Long Questions and Answers

1. Horace was clever but the lady in red was cleverer. Do you agreed with this statement? Justify your answer.

Answer: Yes, I agree with this statement. Horace was clever, as he planned the robbery carefully, studied the target, took the proper tools and also took his gloves, to ensure leaving no fingerprints. But the young lady in red had all the necessary information, and posing as the mistress of the house, exploited Horace’s fear on being discovered, tricked him into cracking open the safe and handing her the jewels. She even ensured that Horace left his fingerprints at the site, as she distracted him by picking up a cigarette which Horace offered to light after removing his gloves. Thus the lady outwitted (deceived) him.

2. Would you do something wrong (i.e., commit a crime) if you thought that the ends justify the means? Do you think that there are certain situations you can be excused for acting dishonestly?

Answer: Yes, intentions do justify actions. If something wrong is done unintentionally, it may be pardoned. However, it cannot be excused if it is carried out even when knowing it is wrong. As Horace had the intention to rob the safe by breaking it open, his crime is intentional. Although he had good intentions in helping the lady (who he thought was the mistress of the house), his crime cannot be excused. Breaking open the safe cannot be justified at all. There may be certain situations when you can be excused for acting dishonesty, but this is not so in Horace’s case. Horace had robed one safe every year to buy books, yet he was a good and respectable person in public view, but it is not completely honest. So, in the same manner, if we do the same, it may look good in others’ eyes but cannot be pardoned at all, as a crime is always a crime. And guilty has to be punished.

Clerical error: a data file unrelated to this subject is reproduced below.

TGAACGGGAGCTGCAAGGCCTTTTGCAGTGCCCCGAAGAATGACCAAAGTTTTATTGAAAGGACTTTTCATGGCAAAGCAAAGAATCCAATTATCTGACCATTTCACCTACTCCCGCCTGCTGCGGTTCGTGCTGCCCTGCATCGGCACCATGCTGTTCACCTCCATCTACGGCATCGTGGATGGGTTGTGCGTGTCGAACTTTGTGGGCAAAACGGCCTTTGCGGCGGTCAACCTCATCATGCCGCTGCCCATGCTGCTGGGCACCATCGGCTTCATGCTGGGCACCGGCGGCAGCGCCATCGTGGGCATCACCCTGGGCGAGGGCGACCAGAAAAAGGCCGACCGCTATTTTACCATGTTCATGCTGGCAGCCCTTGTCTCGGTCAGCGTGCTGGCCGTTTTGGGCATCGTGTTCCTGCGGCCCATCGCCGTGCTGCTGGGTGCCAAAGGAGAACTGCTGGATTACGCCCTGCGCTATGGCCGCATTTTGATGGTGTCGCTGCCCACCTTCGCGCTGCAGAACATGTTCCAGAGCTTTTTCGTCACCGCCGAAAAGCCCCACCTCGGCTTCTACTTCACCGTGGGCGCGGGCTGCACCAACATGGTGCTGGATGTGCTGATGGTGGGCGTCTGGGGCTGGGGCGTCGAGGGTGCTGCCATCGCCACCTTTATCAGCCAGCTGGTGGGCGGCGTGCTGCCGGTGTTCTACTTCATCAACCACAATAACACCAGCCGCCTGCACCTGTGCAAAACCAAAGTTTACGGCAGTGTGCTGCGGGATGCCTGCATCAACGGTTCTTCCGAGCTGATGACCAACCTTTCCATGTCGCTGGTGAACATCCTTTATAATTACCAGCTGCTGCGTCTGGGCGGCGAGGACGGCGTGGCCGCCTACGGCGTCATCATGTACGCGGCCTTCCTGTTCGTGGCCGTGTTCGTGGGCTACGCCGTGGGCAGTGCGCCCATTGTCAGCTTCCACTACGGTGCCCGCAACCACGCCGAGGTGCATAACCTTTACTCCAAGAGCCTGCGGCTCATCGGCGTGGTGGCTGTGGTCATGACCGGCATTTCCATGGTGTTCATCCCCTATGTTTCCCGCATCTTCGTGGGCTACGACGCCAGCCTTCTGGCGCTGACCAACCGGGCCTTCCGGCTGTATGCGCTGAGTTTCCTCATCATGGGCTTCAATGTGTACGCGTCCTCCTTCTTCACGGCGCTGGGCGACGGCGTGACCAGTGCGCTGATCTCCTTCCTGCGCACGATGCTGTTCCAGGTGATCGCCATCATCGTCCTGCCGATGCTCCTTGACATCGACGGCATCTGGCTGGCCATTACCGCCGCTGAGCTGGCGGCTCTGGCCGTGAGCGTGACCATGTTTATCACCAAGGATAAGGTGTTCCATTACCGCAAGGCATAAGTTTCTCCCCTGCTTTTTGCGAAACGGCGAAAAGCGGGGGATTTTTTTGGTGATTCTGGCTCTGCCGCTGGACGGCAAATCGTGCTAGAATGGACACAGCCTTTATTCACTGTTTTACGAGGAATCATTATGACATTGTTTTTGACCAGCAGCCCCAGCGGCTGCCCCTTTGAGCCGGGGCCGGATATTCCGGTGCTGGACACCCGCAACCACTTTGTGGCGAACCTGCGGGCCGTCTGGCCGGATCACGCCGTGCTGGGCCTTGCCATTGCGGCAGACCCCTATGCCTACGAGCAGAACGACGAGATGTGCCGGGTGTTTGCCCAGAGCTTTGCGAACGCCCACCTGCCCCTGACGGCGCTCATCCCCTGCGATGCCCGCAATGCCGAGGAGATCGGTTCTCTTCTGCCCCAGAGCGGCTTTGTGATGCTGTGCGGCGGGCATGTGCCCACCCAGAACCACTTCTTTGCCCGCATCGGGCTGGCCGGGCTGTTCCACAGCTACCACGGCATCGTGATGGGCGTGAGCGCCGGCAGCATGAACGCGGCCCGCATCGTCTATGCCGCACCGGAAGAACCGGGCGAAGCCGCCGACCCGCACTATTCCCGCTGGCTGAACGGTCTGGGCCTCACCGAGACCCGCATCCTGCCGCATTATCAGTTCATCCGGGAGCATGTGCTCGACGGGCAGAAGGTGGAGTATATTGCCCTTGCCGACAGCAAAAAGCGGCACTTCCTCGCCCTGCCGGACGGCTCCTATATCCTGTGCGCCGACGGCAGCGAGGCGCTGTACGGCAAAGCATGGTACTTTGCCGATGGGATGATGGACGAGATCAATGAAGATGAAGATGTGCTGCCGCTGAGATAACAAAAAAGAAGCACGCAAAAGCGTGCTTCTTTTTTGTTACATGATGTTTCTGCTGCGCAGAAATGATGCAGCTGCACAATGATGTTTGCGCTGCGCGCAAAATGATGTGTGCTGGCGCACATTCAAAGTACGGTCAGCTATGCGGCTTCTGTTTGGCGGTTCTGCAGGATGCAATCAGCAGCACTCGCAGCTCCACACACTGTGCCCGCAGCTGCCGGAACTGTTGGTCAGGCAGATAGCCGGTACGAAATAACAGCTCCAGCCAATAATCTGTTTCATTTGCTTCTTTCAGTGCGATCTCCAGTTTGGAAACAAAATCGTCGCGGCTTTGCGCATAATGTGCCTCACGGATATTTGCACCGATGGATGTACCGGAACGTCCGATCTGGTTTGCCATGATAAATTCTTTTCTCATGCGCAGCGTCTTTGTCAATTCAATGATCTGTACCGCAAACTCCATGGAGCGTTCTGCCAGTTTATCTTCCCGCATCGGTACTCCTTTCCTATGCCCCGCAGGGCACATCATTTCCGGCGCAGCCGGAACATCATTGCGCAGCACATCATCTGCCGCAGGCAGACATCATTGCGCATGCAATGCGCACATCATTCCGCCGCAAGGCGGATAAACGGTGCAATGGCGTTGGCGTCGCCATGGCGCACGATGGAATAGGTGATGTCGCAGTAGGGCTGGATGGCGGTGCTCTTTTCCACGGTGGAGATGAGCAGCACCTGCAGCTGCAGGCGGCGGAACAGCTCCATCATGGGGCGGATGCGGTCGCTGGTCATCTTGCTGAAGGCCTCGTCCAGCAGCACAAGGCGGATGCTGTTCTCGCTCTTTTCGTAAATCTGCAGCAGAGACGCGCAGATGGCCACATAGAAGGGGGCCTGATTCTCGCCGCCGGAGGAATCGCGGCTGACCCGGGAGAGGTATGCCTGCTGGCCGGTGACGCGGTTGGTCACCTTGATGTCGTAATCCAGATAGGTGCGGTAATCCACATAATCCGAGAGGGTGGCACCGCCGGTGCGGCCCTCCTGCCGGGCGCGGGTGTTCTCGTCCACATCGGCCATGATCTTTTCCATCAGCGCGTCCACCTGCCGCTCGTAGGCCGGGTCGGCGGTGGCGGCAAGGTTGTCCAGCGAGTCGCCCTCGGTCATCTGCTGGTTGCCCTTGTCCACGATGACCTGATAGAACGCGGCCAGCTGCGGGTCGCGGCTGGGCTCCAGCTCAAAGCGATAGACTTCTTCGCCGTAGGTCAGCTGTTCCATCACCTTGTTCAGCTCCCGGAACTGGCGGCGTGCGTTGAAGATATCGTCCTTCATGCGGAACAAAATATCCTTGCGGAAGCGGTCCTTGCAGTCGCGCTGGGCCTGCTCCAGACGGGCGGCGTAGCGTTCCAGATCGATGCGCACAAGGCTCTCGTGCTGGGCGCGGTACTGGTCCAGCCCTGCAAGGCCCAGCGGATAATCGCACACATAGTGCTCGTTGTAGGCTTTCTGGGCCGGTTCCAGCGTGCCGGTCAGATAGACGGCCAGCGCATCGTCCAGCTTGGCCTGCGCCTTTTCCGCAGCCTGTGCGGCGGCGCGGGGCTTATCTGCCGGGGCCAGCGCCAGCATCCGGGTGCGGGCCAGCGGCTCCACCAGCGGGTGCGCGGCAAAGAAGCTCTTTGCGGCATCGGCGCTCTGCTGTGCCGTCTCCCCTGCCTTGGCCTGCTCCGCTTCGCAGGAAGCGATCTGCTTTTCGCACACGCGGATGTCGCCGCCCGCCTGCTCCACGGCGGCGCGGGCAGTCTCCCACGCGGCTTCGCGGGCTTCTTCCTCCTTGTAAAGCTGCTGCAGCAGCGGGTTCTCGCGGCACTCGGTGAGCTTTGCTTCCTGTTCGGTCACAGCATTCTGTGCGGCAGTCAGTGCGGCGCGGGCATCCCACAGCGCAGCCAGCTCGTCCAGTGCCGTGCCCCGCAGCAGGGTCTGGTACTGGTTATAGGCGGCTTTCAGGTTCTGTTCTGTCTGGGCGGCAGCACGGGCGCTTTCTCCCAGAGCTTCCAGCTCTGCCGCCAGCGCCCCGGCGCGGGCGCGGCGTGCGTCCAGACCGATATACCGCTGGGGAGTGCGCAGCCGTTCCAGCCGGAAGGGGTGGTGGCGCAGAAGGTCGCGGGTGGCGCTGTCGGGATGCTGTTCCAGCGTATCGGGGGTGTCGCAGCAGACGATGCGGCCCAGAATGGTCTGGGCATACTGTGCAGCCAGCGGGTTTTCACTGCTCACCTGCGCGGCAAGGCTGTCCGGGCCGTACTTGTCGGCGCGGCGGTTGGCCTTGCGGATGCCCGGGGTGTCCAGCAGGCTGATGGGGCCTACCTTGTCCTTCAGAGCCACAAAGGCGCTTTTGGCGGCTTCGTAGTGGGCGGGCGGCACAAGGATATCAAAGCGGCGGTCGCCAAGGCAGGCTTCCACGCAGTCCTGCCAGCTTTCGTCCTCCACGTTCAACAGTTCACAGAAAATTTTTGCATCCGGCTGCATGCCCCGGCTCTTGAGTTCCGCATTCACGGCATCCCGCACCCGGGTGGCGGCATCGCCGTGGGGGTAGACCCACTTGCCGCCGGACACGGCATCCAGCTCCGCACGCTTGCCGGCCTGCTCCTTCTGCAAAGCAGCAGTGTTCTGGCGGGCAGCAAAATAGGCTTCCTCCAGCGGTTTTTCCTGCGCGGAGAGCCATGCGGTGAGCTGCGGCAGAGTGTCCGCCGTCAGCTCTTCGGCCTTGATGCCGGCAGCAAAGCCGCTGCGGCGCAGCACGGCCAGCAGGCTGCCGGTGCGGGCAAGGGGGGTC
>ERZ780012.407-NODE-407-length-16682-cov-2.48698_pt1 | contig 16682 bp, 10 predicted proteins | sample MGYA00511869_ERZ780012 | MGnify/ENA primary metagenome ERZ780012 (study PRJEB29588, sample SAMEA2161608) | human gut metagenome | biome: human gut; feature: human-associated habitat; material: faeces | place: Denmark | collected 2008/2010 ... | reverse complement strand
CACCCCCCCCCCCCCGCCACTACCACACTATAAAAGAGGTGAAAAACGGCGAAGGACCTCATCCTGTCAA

3. Horace was a successful thief because he carefully planned his robberies. Should we call him a successful thief and still appreciate his work? Why or why not?

Answer: Yes, as a thief, Horace is successful because he carefully planned his robberies and completes them well. Before robbing at Shotover Grange, he had studied the house for two weeks, looked at the electric writing, its path and its garden. He wore a pair of gloves so that no fingerprint was left. He had studied everything minutely except the people living in the house. Besides, he had a faith in the saying “Honour among the thieves.” He was living his life as a good and honest citizen. However, the wealth he gathered due from his successful robberies did not belong to him. By stealing other people’s valuables, he may have become successful but he is actually a criminal.  He may be efficient in conducting his crimes so that he is successful, but we still cannot appreciate his work.